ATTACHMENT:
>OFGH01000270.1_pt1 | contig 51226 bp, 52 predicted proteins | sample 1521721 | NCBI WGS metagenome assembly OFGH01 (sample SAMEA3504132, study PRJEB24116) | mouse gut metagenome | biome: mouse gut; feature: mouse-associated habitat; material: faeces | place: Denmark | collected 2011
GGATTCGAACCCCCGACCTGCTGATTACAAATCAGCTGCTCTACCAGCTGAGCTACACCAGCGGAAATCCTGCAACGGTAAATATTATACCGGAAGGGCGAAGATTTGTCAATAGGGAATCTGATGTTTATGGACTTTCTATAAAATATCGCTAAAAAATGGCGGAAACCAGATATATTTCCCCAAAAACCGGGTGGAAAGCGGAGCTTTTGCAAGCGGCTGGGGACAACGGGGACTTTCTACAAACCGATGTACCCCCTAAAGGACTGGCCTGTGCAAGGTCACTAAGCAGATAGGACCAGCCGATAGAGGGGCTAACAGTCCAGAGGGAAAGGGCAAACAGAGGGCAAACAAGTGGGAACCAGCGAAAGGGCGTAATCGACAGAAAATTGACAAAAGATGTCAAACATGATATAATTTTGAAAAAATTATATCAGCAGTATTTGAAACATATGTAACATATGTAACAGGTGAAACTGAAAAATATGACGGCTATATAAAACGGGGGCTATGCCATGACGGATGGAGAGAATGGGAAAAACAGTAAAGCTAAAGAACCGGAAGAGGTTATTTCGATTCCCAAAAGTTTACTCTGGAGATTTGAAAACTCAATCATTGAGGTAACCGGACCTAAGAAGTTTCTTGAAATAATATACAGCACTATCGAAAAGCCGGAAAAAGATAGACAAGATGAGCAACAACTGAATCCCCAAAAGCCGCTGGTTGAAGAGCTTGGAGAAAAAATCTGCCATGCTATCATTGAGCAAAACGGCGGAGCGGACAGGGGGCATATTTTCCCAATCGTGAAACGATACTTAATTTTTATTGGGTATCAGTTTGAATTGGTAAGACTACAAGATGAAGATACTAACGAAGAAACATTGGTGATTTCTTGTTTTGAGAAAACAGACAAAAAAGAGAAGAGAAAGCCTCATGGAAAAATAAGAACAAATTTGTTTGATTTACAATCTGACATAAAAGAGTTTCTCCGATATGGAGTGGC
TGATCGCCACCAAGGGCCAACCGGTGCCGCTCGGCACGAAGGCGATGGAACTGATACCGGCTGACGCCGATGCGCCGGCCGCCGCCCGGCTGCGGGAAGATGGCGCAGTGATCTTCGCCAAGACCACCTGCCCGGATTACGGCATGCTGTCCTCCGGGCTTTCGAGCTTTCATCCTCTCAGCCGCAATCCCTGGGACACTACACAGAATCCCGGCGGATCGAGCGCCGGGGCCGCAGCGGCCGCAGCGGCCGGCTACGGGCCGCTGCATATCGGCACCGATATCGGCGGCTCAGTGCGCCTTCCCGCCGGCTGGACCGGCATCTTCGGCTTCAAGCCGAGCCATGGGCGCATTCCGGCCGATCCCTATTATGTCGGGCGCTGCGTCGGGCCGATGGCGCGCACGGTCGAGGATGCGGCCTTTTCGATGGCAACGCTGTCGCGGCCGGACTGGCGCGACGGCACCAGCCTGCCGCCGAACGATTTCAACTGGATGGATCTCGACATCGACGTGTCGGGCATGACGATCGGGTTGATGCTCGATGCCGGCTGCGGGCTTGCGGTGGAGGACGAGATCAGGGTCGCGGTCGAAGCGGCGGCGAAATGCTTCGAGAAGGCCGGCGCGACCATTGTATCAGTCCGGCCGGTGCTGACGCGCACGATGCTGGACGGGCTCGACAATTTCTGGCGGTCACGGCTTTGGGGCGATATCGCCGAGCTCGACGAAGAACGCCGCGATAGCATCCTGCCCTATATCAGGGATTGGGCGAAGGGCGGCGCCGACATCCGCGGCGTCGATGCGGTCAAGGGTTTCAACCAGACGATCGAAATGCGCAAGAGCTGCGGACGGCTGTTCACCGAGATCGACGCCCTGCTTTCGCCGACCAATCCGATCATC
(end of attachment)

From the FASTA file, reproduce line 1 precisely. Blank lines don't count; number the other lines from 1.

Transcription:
>OFGH01000270.1_pt1 | contig 51226 bp, 52 predicted proteins | sample 1521721 | NCBI WGS metagenome assembly OFGH01 (sample SAMEA3504132, study PRJEB24116) | mouse gut metagenome | biome: mouse gut; feature: mouse-associated habitat; material: faeces | place: Denmark | collected 2011